“Although the time for the best chance of rescue, the first 72 hours after an earthquake, has passed [exactly as planned by CPC], saving lives remains the top priority of our work [believe what I say, not what I do, you ‘ignorant peasants’],” the [doublespeaking] Chinese president, Hu Jintao, told the survivors. (Source)

Chinese paratroopers rescuing survivors or preventing plague?

The Riddle of the Chinese Paratroopers

1. There are an estimated 30,000 people burried in the area. How could 100 paratroopers help rescue such large number of victims?

2. The paratroopers landed two days after the mainshock had struck. By then the survival chances of the victims who had been buried alive had already been reduced by about 80 percent.

3. Anyone rescued from the rubble would need medical attention, freshwater, food, blankets, tents … to survive. Did the paratroopers carry all of the vital supplies in their rucksacks?

Therefore, the question remains: Are the paratroopers sent to rescue the “survivors,” or to “finish off the job,” i.e., bury everyone, alive or dead, to prevent potential outbreaks of plague and other pandemics? [The Beijing Olympics are just around the corner!]

Chinese Leaders Incapable of Handling Quake Aftermath

To climb a tree to catch a fish is talking much and doing nothing.” —Chinese Proverb

Wen Jiaboa and Hu Jianto, like the rest of the ruling gang in China are criminally incompetent officials, incapable of protecting the interest of the Chinese people.

“Wen, seen repeatedly on state TV cradling infants and offering hope to earthquake victims, hailed the ‘order the country has maintained for the past 80 hours,’ the report said.”

What if the order does break up? Will the ruling criminal regime send in the special forces to do a Tiananmen Square job?

Q: Is a corrupt, criminally incompetent regime in China good for the “Free world?”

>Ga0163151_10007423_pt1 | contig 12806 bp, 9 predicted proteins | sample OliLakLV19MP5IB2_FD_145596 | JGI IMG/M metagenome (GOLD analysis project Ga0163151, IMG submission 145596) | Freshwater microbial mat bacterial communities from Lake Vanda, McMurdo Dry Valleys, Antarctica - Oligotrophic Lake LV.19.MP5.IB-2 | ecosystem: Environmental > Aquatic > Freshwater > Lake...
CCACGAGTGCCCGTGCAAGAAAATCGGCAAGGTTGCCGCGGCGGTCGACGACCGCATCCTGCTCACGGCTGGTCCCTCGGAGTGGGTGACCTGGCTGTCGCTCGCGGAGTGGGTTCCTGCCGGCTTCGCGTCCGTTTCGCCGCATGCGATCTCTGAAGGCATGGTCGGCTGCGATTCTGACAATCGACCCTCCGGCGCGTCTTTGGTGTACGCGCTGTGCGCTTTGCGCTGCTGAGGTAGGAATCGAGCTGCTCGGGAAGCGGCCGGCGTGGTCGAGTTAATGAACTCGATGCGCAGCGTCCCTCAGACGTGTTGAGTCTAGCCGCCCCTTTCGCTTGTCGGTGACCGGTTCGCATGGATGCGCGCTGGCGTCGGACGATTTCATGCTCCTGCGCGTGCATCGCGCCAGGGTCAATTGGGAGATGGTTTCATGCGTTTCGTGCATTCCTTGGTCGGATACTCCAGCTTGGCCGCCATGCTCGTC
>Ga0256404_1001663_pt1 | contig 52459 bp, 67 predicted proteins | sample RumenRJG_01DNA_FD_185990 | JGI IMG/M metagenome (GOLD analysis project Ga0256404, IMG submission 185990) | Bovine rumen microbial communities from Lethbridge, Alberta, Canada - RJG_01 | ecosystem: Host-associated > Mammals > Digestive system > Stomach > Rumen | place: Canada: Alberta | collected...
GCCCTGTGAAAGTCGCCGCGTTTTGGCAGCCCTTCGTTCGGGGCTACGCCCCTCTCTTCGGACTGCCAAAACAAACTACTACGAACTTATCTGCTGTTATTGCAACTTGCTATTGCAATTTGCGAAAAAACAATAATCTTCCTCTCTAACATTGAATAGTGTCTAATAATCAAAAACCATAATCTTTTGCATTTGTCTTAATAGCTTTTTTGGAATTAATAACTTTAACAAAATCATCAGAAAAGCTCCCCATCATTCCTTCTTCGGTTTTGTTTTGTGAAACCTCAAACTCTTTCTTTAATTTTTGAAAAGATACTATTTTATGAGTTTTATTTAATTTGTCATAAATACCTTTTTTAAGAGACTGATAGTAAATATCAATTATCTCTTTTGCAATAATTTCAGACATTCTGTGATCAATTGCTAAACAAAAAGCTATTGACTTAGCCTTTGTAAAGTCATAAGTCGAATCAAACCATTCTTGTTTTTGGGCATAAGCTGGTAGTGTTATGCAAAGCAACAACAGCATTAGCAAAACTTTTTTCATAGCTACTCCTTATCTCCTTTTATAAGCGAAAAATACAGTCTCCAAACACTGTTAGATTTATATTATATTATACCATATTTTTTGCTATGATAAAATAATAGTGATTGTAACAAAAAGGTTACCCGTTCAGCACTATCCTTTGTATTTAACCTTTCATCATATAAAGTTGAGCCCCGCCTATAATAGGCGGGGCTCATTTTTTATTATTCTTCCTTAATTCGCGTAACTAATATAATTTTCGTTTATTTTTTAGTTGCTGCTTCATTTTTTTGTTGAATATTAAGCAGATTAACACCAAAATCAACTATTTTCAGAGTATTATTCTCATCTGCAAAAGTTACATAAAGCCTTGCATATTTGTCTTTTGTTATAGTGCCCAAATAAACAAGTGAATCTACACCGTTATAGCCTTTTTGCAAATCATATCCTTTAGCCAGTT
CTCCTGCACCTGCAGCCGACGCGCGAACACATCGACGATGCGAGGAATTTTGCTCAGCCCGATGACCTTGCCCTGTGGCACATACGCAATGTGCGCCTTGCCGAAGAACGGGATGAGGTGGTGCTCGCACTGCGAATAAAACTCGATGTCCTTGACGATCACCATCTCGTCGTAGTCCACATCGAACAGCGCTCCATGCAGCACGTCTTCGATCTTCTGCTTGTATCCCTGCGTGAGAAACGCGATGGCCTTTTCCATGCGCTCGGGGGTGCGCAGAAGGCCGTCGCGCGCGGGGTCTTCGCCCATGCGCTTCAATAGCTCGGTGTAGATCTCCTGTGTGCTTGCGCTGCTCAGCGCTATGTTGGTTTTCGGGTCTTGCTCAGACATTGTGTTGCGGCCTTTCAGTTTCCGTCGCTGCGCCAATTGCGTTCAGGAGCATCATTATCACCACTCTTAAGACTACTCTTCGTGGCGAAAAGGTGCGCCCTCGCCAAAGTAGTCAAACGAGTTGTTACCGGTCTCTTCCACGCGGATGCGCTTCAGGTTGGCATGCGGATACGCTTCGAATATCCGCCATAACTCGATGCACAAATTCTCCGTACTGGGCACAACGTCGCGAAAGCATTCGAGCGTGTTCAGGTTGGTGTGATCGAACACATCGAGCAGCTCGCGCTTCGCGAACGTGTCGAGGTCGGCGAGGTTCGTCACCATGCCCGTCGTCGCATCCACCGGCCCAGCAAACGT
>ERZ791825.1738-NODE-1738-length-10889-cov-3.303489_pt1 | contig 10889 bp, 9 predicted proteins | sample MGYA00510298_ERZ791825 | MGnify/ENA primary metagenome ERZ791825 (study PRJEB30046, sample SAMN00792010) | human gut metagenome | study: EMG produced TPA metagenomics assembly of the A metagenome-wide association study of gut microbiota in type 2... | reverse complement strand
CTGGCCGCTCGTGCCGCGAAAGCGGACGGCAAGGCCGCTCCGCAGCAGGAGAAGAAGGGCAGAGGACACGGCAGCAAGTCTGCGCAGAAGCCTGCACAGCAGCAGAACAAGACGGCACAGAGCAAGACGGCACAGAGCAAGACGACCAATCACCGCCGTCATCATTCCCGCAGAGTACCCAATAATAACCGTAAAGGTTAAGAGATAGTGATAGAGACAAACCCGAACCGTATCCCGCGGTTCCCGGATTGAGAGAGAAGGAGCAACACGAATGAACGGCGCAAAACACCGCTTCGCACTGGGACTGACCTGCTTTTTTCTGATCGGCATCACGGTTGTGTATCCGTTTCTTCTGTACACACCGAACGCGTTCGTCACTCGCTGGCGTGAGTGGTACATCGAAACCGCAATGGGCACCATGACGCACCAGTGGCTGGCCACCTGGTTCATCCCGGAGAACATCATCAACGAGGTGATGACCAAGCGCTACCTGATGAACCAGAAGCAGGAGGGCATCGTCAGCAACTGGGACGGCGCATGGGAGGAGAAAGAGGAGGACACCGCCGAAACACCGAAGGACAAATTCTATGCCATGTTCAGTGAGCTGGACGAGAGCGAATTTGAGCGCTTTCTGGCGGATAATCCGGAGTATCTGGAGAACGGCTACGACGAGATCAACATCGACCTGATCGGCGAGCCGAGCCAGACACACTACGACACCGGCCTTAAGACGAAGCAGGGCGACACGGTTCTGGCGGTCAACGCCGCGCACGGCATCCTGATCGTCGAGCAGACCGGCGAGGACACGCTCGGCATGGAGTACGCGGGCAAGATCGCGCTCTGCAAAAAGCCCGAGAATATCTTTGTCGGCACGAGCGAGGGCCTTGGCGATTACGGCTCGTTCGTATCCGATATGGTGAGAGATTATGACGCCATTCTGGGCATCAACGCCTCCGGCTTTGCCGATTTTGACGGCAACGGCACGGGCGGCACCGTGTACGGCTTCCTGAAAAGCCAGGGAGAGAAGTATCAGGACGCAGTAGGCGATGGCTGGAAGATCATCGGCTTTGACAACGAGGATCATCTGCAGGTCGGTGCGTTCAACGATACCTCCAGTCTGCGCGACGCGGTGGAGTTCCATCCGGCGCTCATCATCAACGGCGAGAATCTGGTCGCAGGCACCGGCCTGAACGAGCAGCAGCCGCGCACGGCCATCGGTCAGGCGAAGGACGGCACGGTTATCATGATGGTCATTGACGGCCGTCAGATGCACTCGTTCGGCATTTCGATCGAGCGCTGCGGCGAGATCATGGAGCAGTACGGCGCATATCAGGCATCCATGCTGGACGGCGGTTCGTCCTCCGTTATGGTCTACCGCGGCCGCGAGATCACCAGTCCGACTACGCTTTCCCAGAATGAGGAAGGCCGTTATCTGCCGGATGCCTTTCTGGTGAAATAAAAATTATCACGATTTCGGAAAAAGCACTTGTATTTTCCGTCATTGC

Beijing’s quick response to disaster won’t cover cracks of corruption

About 6,900 classrooms were destroyed – weaker than other buildings in withstanding the shock. It has also said that as many as 390 dams could be at risk.

China is earthquake prone, Sichuan in particular experiencing a similar scale earthquake in 1933. China’s geologists had warned there was a one-in-10 chance of a recurrence within 50 years and buildings and dams should have been built to strict regulatory standards. They weren’t, especially those built most recently. This is not just corner cutting in the quest for fast growth, or the kind of loose practice that comes to light after disasters everywhere. It is the consequence of systemic non-enforcement of regulations in return for bribes – and everyone in China knows it.

Professor Hu Angang, an economist at Tsinghua university, estimates that one yuan in six is, in effect, corrupt. Even army officers buy their rank.

One mother told the Guardian: ‘Chinese officials are too corrupt and bad … They have money for prostitutes and second wives but they don’t have money for our children.’ It is the same story when it comes to food safety, drug standards or environmental regulations, of which only 10 per cent are enforced. Corruption is ubiquitous, which is why so many buildings were deathtraps. Another woman drew attention to the government and party buildings that remained standing, plainly built to the right specifications.

Almost five million left homeless, China says

Water shortages have become “extremely serious” in Sichuan province, according to Chinese Housing Minister Jiang Weixin. There is no running water in 20 counties and cities in the disaster area, he said.

Corruption blamed for rising death toll in China

A doctor, who had worked for two days without a break in the ruins of school buildings that entombed 900 students, lashed out at those responsible for sub-standard buildings that failed to protect victims of the earthquake.

“It’s nothing but corruption – they must have used sub-standard cement and steel,” said Dr Tian, who was reluctant to give his other name.

Parents’ grief turns to anger at shoddily built deathtrap schools

Three days after the quake struck, troops and fire engines queued idly along the roadsides waiting for orders.

“I saw a doctor walking along the lines of bloody bodies, checking pulses and looking at wounds. If he shook his head the nurses were instructed not to take the person to the operating theatre but move them to another room to die. It was like a scene from a war film,” she said.

Posted in asia, bribes, China, ecosystems, environment, government, money, politics, sleaze | Tagged: , , , , , , , , , , , , , , , , , , , , , , , , , , , , , , , , , , , , , , | 19 Comments »